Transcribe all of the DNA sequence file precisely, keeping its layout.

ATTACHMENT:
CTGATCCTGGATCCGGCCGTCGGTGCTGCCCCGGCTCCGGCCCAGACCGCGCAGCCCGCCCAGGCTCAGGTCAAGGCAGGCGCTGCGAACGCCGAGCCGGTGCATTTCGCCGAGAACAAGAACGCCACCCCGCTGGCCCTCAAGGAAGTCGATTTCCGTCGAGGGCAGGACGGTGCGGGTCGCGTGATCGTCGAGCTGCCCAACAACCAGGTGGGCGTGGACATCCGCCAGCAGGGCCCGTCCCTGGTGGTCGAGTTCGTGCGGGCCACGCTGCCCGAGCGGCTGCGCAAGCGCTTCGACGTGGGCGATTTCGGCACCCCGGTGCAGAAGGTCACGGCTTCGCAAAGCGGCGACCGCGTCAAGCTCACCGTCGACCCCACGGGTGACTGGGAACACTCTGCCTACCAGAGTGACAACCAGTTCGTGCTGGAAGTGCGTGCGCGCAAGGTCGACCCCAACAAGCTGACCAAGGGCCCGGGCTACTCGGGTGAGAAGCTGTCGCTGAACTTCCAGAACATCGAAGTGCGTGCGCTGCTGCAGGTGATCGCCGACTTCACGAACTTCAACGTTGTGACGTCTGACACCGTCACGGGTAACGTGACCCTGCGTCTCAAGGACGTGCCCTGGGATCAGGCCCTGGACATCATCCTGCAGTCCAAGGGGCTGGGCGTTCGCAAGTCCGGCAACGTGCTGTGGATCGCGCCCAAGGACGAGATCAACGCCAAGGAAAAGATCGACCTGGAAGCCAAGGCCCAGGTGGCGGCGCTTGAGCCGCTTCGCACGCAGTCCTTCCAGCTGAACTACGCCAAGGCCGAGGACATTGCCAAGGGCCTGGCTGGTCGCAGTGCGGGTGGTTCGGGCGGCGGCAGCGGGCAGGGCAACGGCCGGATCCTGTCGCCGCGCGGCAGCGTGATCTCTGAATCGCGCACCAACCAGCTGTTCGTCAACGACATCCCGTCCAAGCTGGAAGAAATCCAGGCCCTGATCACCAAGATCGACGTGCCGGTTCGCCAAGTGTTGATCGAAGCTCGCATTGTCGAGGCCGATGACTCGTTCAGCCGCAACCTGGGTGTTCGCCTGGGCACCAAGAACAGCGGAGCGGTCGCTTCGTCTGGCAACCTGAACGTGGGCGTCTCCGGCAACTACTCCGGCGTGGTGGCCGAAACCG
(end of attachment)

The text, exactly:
CTGATCCTGGATCCGGCCGTCGGTGCTGCCCCGGCTCCGGCCCAGACCGCGCAGCCCGCCCAGGCTCAGGTCAAGGCAGGCGCTGCGAACGCCGAGCCGGTGCATTTCGCCGAGAACAAGAACGCCACCCCGCTGGCCCTCAAGGAAGTCGATTTCCGTCGAGGGCAGGACGGTGCGGGTCGCGTGATCGTCGAGCTGCCCAACAACCAGGTGGGCGTGGACATCCGCCAGCAGGGCCCGTCCCTGGTGGTCGAGTTCGTGCGGGCCACGCTGCCCGAGCGGCTGCGCAAGCGCTTCGACGTGGGCGATTTCGGCACCCCGGTGCAGAAGGTCACGGCTTCGCAAAGCGGCGACCGCGTCAAGCTCACCGTCGACCCCACGGGTGACTGGGAACACTCTGCCTACCAGAGTGACAACCAGTTCGTGCTGGAAGTGCGTGCGCGCAAGGTCGACCCCAACAAGCTGACCAAGGGCCCGGGCTACTCGGGTGAGAAGCTGTCGCTGAACTTCCAGAACATCGAAGTGCGTGCGCTGCTGCAGGTGATCGCCGACTTCACGAACTTCAACGTTGTGACGTCTGACACCGTCACGGGTAACGTGACCCTGCGTCTCAAGGACGTGCCCTGGGATCAGGCCCTGGACATCATCCTGCAGTCCAAGGGGCTGGGCGTTCGCAAGTCCGGCAACGTGCTGTGGATCGCGCCCAAGGACGAGATCAACGCCAAGGAAAAGATCGACCTGGAAGCCAAGGCCCAGGTGGCGGCGCTTGAGCCGCTTCGCACGCAGTCCTTCCAGCTGAACTACGCCAAGGCCGAGGACATTGCCAAGGGCCTGGCTGGTCGCAGTGCGGGTGGTTCGGGCGGCGGCAGCGGGCAGGGCAACGGCCGGATCCTGTCGCCGCGCGGCAGCGTGATCTCTGAATCGCGCACCAACCAGCTGTTCGTCAACGACATCCCGTCCAAGCTGGAAGAAATCCAGGCCCTGATCACCAAGATCGACGTGCCGGTTCGCCAAGTGTTGATCGAAGCTCGCATTGTCGAGGCCGATGACTCGTTCAGCCGCAACCTGGGTGTTCGCCTGGGCACCAAGAACAGCGGAGCGGTCGCTTCGTCTGGCAACCTGAACGTGGGCGTCTCCGGCAACTACTCCGGCGTGGTGGCCGAAACCG